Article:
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Key value for chemical safety assessment

Effects on fertility

Description of key information

There have been reports of increases in severe congenital anomalies in infants whose mothers took chlordiazepoxide and other benzodiazepines (including oxazepam) during pregnancy; there have also been reports claiming no link between benzodiazepine use and fetal abnormalities.

Saito et al. (1984) found increases in fetal toxicity (resorptions, dead fetuses and malformations) in pregnant rats given doses of diazepam or chlordiazepoxide of 100 mg/kg per os during gestational days 7 to 14.

[NTP Technical Report On TheToxicology And Carcinogenesis Studies Of Oxazepam (CAS NO. 604-75-1) IN F344/N Rats October 1998 NTP TR 468 NIH Publication No. 99-3958]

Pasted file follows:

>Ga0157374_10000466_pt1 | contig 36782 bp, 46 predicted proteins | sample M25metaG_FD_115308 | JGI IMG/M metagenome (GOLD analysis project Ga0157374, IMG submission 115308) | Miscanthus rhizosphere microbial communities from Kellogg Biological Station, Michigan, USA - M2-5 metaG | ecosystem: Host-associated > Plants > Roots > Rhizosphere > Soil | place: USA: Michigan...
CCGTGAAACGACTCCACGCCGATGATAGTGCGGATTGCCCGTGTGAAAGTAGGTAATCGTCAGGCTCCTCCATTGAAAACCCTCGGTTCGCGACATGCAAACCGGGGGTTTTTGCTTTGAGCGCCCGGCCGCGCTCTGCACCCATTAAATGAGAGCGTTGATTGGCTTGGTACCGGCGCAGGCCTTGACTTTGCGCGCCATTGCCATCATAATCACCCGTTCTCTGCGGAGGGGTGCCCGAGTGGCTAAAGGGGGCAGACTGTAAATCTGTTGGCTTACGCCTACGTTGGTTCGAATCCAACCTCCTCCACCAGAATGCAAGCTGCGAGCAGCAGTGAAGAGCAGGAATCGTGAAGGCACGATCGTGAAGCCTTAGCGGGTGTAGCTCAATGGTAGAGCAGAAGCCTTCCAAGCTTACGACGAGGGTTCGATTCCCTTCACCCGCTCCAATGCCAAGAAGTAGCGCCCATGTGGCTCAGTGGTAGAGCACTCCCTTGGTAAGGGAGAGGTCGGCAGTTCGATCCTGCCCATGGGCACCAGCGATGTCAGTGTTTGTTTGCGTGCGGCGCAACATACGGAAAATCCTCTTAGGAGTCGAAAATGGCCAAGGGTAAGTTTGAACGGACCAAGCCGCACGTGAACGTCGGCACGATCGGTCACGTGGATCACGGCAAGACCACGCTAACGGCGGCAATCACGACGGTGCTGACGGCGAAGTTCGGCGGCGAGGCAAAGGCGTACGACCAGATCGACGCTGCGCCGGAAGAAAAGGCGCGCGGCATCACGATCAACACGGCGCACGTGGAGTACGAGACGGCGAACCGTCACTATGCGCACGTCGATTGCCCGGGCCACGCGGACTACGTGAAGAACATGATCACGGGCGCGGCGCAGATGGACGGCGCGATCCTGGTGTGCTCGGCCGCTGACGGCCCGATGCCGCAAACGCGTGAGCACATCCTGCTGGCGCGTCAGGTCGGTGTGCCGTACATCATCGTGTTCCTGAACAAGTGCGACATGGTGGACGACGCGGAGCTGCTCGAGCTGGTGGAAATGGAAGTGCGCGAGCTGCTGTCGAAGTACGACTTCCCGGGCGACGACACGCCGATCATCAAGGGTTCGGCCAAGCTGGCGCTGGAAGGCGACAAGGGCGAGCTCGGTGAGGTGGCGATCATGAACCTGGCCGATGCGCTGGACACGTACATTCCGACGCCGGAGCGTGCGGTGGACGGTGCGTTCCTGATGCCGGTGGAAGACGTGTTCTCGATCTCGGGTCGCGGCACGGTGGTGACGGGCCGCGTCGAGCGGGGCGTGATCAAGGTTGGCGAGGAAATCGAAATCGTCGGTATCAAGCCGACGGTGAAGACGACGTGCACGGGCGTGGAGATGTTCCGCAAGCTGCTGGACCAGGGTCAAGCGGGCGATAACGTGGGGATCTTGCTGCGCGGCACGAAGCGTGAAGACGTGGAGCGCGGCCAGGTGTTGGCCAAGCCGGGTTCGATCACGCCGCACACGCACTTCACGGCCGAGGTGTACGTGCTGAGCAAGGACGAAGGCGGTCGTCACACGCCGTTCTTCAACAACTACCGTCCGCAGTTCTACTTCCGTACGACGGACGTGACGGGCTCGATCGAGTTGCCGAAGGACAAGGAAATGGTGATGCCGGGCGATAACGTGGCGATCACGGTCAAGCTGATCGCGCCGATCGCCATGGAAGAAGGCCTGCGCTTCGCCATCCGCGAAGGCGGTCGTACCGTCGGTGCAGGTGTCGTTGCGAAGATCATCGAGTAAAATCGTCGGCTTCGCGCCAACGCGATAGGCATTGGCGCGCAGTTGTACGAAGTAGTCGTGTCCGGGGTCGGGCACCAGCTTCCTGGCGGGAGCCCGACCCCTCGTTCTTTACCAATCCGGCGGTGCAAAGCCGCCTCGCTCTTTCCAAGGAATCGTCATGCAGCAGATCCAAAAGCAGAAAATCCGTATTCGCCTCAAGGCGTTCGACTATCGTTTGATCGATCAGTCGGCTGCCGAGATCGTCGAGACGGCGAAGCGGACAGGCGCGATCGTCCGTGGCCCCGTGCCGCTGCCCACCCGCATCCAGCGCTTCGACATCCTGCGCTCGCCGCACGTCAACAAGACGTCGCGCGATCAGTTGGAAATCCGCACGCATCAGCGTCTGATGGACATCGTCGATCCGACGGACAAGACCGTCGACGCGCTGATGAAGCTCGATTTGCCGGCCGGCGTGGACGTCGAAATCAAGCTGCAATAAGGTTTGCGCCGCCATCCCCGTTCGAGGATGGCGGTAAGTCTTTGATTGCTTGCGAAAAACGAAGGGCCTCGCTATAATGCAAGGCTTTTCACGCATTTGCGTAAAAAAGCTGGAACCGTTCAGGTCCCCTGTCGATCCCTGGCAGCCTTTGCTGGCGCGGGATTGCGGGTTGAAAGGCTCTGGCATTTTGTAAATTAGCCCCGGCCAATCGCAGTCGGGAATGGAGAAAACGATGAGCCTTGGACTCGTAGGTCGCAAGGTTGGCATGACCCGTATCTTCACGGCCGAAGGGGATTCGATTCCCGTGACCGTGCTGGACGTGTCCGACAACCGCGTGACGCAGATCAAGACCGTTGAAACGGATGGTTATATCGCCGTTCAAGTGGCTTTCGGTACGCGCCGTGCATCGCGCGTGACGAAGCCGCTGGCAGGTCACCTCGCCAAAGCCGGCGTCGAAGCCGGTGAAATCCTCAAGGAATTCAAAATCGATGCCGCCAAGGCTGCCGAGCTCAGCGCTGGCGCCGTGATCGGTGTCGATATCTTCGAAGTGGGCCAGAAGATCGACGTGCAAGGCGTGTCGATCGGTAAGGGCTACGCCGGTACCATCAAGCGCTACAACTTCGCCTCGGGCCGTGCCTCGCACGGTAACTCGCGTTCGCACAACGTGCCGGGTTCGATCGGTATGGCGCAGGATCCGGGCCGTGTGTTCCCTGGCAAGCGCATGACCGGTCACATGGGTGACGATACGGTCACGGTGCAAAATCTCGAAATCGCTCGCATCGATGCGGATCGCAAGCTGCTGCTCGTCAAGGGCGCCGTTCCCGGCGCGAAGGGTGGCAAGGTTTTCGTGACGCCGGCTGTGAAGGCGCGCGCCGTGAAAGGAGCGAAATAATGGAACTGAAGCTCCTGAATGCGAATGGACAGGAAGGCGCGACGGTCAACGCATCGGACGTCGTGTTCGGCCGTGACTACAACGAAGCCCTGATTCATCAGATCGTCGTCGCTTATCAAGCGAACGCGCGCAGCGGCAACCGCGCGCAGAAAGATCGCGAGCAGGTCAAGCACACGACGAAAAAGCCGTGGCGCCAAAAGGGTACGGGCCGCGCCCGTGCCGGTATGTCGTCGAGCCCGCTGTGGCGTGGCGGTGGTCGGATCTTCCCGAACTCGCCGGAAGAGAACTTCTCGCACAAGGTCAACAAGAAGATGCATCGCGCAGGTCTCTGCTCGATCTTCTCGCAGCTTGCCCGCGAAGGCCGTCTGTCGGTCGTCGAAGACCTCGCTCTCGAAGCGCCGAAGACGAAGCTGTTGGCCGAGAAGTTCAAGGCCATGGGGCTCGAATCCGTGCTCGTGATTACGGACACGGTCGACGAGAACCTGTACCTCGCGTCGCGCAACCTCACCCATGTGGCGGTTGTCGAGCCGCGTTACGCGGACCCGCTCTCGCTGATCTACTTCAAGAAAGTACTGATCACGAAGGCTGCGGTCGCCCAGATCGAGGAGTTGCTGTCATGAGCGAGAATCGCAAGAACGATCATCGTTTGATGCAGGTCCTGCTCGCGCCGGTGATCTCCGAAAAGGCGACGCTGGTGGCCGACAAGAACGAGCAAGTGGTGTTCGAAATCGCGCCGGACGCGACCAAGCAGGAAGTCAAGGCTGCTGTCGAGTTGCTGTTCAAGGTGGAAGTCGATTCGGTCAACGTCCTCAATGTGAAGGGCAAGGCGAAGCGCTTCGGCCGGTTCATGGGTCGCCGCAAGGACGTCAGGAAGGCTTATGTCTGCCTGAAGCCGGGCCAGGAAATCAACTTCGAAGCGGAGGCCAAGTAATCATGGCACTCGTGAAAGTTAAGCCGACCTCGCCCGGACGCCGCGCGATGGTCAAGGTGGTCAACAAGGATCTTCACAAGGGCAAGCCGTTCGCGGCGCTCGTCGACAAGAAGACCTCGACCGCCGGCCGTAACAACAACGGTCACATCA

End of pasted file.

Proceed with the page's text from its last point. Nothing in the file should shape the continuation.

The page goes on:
Possible reproductive hazard. Suspected of damaging fertility or the unborn child. Results were mixed in a meta-analysis of studies that tracked the occurrence of major malformations in infants of mothers who used a benzodiazepine in early pregnancy. There have been reports of newborns exhibiting flaccidity, breathing and feeding problems, and hypothermia after maternal use of benzodiazepines in late pregnancy, and withdrawal symptoms, e.g. tremor and irritability, have been seen in newborns exposed to benzodiazepines in utero.

[SDS U. S. Pharmacopeia. Version #: 02 Revision date: 01-19-2015 Issue date: 11-23-2009]

Study in primiparous rats treated during pregnancy and in lactating females rats: apparently teratogenic.

[SDS U. S. Pharmacopeia. Version #: 02 Revision date: 01-19-2015 Issue date: 11-23-2009]

Justification for classification or non-classification